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Article of the Week

1 Sep, 2019
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Excellent perspectives on vaccine safety and strategies to engage publics – HL

Key Actions To Promote Vaccine Acceptance

By Walter A. Orenstein, MD, associate director at Emory Vaccine Center and professor of medicine, pediatrics, and global health at Emory University                           Blog posted on National Foundation for Infectious Diseases (NFID) website

Vaccines are one of the greatest tools used to prevent infectious diseases and their serious complications. CDC recommends all children in the US get vaccinated against 16 infectious diseases—diphtheria, tetanus, pertussis (whooping cough), polio, pneumococcal disease, rotavirus, Haemophilus influenzae type b (Hib), hepatitis A & B, measles, mumps, rubella, varicella (chickenpox), influenza, human papillomavirus (HPV), and meningococcal disease. Not only do vaccines help prevent infectious diseases, they can also can prevent certain types of cancers. Hepatitis B vaccine, for example, can prevent liver cancer and HPV vaccine can prevent 6 types of cancer including cervical cancer and oral cancer.

Before a vaccine is licensed and recommended for use, it goes through a complex process to ensure it is both safe and effective. This includes preclinical work in the laboratory to demonstrate the vaccine can induce a protective immune response, followed by three phases of clinical trials in humans. This often takes more than a decade, and many vaccine candidates do not successfully make it to licensure. For example, we have been trying to develop a vaccine against human immunodeficiency virus (HIV), for almost four decades and although there are some promising candidates, none yet has met criteria for licensure and recommended use.

Vaccines are one of the greatest tools used to prevent infectious diseases and their serious complications. CDC recommends all children in the US get vaccinated against 16 infectious diseases—diphtheria, tetanus, pertussis (whooping cough), polio, pneumococcal disease, rotavirus, Haemophilus influenzae type b (Hib), hepatitis A & B, measles, mumps, rubella, varicella (chickenpox), influenza, human papillomavirus (HPV), and meningococcal disease. Not only do vaccines help prevent infectious diseases, they can also can prevent certain types of cancers. Hepatitis B vaccine, for example, can prevent liver cancer and HPV vaccine can prevent 6 types of cancer including cervical cancer and oral cancer.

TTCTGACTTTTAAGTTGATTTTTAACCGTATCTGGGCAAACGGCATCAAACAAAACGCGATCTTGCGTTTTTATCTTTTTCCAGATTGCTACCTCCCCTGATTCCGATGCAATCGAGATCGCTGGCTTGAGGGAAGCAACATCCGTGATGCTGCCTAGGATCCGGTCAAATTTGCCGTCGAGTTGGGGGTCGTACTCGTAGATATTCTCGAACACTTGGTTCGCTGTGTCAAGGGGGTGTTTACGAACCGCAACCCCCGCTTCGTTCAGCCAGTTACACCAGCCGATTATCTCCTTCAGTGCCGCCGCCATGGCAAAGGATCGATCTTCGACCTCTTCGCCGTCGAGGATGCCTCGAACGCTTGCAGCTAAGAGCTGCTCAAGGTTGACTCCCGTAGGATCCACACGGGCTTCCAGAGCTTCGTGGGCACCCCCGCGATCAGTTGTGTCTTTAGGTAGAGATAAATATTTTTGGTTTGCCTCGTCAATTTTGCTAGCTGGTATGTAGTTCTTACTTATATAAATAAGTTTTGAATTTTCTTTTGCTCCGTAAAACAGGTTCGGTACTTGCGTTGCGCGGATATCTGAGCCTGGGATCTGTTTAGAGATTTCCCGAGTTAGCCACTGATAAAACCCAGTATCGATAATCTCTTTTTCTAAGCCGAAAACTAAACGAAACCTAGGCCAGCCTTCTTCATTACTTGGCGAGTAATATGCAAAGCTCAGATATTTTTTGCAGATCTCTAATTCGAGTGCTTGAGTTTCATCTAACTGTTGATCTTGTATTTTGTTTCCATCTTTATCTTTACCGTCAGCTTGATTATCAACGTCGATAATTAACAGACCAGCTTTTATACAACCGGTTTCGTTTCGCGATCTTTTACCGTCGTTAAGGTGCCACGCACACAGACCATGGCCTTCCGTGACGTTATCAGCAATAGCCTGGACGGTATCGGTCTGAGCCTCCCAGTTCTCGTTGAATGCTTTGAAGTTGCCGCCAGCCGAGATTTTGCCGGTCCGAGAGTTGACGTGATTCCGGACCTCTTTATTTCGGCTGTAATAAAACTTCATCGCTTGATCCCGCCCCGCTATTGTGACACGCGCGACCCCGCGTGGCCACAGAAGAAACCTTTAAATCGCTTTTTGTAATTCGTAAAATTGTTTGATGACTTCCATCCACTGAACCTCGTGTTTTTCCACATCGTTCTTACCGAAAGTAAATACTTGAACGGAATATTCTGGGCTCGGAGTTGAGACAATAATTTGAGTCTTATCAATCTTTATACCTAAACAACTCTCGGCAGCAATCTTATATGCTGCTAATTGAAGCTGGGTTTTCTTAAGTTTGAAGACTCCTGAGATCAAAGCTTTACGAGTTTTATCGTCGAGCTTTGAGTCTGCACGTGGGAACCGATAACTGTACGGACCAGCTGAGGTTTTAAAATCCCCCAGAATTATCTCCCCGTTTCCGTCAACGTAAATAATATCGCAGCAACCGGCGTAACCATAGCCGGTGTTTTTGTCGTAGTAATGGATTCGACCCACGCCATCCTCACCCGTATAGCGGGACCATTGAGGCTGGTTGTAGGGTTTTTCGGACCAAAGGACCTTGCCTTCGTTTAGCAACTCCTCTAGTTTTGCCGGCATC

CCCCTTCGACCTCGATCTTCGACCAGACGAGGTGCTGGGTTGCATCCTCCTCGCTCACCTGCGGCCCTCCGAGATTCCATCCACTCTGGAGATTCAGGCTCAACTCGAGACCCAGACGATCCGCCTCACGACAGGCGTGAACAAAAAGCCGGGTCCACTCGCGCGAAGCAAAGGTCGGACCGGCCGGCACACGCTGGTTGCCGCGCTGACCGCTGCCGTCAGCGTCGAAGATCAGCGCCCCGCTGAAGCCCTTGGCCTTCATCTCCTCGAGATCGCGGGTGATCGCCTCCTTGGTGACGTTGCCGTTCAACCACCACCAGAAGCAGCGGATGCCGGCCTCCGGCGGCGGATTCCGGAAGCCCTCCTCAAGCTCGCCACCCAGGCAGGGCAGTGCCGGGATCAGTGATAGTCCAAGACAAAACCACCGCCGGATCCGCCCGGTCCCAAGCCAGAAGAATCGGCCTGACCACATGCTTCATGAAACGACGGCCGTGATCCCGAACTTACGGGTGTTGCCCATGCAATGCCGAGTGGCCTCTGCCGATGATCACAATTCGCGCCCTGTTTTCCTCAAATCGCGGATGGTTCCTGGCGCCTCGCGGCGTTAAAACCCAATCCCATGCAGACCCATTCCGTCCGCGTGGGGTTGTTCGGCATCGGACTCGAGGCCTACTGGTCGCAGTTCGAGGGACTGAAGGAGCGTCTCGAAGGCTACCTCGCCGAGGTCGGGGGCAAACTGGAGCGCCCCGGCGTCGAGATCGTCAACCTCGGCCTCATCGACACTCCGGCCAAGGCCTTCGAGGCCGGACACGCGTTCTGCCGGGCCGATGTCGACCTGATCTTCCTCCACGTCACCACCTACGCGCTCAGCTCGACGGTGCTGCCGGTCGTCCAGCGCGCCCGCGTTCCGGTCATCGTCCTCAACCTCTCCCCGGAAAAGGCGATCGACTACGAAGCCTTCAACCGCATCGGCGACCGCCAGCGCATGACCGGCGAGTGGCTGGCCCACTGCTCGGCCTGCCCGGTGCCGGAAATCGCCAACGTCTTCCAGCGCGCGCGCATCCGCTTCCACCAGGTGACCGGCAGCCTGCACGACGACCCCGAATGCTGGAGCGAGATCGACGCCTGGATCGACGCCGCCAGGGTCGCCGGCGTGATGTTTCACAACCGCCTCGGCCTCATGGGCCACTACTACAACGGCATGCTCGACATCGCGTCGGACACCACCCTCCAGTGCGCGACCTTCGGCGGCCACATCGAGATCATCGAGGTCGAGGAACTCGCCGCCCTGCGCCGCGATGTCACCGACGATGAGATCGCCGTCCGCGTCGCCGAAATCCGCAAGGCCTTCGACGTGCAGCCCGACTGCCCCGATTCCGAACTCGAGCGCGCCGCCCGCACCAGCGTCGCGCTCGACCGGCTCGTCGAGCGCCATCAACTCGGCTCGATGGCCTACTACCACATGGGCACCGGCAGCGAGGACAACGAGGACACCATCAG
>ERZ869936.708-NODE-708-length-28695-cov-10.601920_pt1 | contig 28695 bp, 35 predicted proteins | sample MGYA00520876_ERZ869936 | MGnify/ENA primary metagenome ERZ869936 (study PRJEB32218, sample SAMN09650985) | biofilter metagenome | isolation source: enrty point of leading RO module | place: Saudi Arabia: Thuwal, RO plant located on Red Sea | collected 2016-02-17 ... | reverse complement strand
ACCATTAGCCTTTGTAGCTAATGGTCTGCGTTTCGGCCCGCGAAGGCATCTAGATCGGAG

Before a vaccine is licensed and recommended for use, it goes through a complex process to ensure it is both safe and effective. This includes preclinical work in the laboratory to demonstrate the vaccine can induce a protective immune response, followed by three phases of clinical trials in humans. This often takes more than a decade, and many vaccine candidates do not successfully make it to licensure. For example, we have been trying to develop a vaccine against human immunodeficiency virus (HIV), for almost four decades and although there are some promising candidates, none yet has met criteria for licensure and recommended use.

But despite all the evidence of safety and effectiveness of currently recommended vaccines, vaccine hesitancy has become a global problem…..read full article here

This entry was posted on Sunday, September 1st, 2019 at 8:13 am and is filed under Blog.

Videos Video archive

The World Health Organization (WHO) and the European Commission joined forces to tackle the issue at the first global vaccination summit. Although many of them live in developing countries with poor access to vaccines, scientists are worried that anti-vaccination campaigners in the developed world are spreading misinformation on social media. So what’s the cure for their scepticism?

Emilie Karafillakis, research fellow for the Vaccine Confidence Project, speaks to France 24 about the rising anti-vaccination sentiment that is rising throughout Europe, especially in France where a recent study revealed 1 in 3 citizens believe vaccines are unsafe.

In this episode of Take as Directed, J. Stephen Morrison speaks with Dr. Heidi Larson on why vaccine confidence is currently in crisis, and how this has fueled outbreaks such as measles and the persistence of polio in Afghanistan and Pakistan.

Literature Literature archive

L. Tavoschi, F. Quattrone, E. De Vita, P.L. Lopalco 2019 Vaccine Volume 37(49): 7201-7288
Biswal . 2019 NEJM DOI: 10.1056/NEJMoa1903869
Piot P, Larson HJ, O'Brian KL, et al 2019 NATURE Vol. 575, pages119–129.
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The Vaccine Knowledge Project at the Oxford Vaccine Group